With the current census at my hospital, nurses are regularly getting called off, or put on call at least once a week. That's a HUGE cut in income.

I'm an essential worker who can't even work. But I am also a new nurse, so I feel kind of stuck with what I've got. How do I advocate for myself in this situation? I'm being thanked for my work, being told I'm a hero, being blessed with meals and acts of kindness. I'm so thankful and grateful for those things and the people who are doing them, but I feel wholly unsupported by those who employ me. I need to pay my bills and make a living. What do I do? What CAN I do?

Is anyone else finding themselves in this situation? What is your plan, and how are you moving forward? I'd love to brainstorm or hear what other people are doing. As a fresh nurse I still know little about the industry and what I can do to be my own advocate in such situations.

-Sarah

To put it bluntly, nobody cares that you need to pay your bills and make a living ...or that you don't have much PTO to spare. If there's no work, there's no work. The hospital is unlikely to view the situation in a charitable manner.

You can either apply in a high-demand area and hope they hire you, or you can wait it out. Unemployment might be an option, but I don't know much about the requirements for that. Hopefully someone who does will come along.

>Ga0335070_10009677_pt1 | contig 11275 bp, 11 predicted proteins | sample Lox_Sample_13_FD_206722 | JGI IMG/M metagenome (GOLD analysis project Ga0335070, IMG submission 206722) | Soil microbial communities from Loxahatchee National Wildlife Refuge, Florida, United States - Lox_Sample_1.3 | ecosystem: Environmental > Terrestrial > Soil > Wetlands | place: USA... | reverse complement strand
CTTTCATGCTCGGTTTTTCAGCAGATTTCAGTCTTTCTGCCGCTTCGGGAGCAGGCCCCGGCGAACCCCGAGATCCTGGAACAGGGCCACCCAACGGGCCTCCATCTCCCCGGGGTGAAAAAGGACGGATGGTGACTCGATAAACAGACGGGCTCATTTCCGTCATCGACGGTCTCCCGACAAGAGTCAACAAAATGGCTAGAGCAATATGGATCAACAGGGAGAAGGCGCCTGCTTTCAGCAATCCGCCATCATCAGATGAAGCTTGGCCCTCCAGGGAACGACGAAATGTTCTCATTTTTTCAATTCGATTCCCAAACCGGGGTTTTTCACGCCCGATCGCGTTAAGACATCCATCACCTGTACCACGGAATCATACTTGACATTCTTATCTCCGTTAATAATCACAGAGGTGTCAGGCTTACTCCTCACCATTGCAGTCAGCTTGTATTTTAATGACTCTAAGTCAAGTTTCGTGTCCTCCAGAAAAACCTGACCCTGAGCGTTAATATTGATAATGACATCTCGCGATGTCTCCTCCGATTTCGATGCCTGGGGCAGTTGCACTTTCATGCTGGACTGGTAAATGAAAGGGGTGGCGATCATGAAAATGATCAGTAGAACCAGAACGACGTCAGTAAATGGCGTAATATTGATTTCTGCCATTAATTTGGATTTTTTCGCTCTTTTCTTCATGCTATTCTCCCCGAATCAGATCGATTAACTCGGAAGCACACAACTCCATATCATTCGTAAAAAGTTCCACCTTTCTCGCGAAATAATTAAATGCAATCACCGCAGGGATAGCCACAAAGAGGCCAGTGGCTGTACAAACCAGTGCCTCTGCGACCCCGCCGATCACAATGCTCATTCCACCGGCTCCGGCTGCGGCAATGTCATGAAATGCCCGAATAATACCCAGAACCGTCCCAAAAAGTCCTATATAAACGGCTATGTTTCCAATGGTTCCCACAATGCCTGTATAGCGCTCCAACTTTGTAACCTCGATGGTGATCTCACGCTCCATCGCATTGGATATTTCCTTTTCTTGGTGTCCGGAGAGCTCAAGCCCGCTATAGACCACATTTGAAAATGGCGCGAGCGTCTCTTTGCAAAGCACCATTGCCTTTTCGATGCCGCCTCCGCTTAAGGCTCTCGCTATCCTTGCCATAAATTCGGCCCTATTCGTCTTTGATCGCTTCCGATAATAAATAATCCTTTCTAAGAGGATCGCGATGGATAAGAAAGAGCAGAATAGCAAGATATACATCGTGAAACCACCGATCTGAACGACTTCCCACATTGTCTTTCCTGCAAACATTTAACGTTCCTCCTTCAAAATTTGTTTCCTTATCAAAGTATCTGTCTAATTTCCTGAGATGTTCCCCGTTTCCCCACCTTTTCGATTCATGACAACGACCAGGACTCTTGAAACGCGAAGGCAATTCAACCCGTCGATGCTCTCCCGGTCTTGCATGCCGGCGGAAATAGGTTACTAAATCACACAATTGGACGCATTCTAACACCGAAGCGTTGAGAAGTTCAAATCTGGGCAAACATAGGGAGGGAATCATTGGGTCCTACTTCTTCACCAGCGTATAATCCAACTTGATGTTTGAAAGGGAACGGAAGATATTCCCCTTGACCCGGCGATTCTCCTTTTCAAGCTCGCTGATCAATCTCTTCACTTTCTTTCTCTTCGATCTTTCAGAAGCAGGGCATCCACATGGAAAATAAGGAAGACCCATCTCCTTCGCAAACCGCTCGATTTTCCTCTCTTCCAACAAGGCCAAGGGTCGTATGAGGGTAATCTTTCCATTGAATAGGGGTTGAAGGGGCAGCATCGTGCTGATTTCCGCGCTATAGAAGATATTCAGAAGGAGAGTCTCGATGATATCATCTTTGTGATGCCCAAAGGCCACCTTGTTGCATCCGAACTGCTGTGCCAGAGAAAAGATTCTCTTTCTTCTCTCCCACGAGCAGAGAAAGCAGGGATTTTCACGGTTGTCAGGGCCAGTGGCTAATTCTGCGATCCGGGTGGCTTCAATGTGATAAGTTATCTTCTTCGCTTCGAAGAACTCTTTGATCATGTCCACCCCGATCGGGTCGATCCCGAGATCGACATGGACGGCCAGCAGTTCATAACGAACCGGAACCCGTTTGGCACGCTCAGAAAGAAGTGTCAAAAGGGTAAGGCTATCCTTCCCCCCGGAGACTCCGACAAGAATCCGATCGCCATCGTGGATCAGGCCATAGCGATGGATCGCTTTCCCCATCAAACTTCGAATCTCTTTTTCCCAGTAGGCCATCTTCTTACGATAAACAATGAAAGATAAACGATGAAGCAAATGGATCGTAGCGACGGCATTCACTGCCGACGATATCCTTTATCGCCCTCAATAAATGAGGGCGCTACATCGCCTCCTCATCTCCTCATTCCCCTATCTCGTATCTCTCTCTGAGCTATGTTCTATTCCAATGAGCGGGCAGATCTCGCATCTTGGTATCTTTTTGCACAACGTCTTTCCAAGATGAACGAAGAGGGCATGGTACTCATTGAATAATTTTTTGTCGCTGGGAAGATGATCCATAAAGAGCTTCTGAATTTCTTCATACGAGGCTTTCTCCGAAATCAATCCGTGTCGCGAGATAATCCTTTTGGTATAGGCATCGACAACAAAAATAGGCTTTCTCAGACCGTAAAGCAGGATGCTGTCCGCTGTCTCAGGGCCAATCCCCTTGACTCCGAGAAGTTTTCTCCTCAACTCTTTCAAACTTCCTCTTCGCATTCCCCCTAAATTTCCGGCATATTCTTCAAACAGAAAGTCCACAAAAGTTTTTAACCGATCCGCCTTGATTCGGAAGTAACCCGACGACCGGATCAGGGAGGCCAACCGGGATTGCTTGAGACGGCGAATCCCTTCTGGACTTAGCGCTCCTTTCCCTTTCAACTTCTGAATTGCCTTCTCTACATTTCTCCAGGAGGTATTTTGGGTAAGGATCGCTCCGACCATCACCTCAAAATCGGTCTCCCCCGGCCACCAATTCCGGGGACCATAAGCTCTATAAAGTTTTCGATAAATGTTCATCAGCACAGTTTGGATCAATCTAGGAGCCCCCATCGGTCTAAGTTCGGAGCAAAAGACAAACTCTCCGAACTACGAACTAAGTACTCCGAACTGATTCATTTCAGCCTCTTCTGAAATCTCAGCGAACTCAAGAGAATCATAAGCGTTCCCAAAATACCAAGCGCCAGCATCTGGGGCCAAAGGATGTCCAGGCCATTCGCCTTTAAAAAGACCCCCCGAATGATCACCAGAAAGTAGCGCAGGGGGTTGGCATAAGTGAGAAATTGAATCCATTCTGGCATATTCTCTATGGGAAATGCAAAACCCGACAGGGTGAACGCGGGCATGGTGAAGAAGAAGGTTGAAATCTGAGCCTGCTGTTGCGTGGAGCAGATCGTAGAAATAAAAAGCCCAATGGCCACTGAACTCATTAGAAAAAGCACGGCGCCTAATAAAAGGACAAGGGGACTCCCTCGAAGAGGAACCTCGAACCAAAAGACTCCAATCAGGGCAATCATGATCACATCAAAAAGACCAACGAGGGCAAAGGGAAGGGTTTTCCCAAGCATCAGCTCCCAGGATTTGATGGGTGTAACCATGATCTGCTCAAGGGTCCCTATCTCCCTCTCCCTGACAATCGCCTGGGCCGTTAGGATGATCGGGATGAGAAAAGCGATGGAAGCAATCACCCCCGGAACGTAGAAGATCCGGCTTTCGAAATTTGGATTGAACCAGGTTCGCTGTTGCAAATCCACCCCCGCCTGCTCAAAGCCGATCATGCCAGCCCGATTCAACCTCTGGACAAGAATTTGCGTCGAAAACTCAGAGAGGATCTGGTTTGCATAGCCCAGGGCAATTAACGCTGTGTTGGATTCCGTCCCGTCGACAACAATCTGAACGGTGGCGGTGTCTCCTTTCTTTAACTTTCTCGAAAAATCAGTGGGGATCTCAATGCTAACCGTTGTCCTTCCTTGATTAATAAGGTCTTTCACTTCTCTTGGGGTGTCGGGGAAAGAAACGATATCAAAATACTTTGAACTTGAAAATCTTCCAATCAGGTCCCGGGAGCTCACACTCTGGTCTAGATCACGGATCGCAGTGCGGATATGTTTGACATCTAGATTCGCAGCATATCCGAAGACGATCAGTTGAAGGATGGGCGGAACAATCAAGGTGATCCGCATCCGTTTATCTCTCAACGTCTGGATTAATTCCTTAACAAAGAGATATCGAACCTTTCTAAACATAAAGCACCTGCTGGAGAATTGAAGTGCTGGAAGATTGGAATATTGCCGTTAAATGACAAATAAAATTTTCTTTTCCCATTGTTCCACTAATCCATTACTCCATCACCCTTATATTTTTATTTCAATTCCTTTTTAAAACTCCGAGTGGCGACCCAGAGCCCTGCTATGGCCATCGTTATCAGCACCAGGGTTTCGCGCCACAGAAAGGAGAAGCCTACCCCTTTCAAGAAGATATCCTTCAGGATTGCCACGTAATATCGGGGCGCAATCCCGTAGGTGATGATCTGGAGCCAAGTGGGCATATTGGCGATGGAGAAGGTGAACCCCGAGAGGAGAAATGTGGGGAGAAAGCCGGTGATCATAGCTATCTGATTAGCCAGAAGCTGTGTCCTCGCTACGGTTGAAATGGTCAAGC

My hospital is practically empty, as well. Fortunately, I worked very little to start off with, but many of my coworkers are in your situation. I hope things get closer to normal very soon for everybody's sake.

Share this post


Link to post
Share on other sites

4 Followers; 37,687 Posts; 103,261 Profile Views

You are experiencing some of what I have experienced over the years because I work in extended care home health. Job today, no job tomorrow. And as Sour Lemon says, the employer does not care. Answer for my situation: don’t work in extended care. Answer for anyone getting called off or furloughed or told there just is no work: find a different line of work. Look out for self. The employers and others, do not care.

Share this post


Link to post
Share on other sites

2 Posts; 390 Profile Views

Hence with the reduced hours, would anyone be familiar if we are allowed to apply for an unemployment insurance depending upon the state. Anybody who has applied for it? thank you! Stay safe everyone

Share this post


Link to post
Share on other sites

4 Followers; 37,687 Posts; 103,261 Profile Views

Unemployment is available for reduced hours in my state. You apply and are given an award amount based on your "normal" income. Then you give your hours actually worked during each reporting period, and you receive the difference between what you earned and your weekly benefit. While it is worth the effort to get something, you won't be able to pay the rent with it.

Share this post


Link to post
Share on other sites

RN-ing has 10 years experience as a BSN and specializes in Critical Care, corporate wellness/DM.

79 Posts; 5,146 Profile Views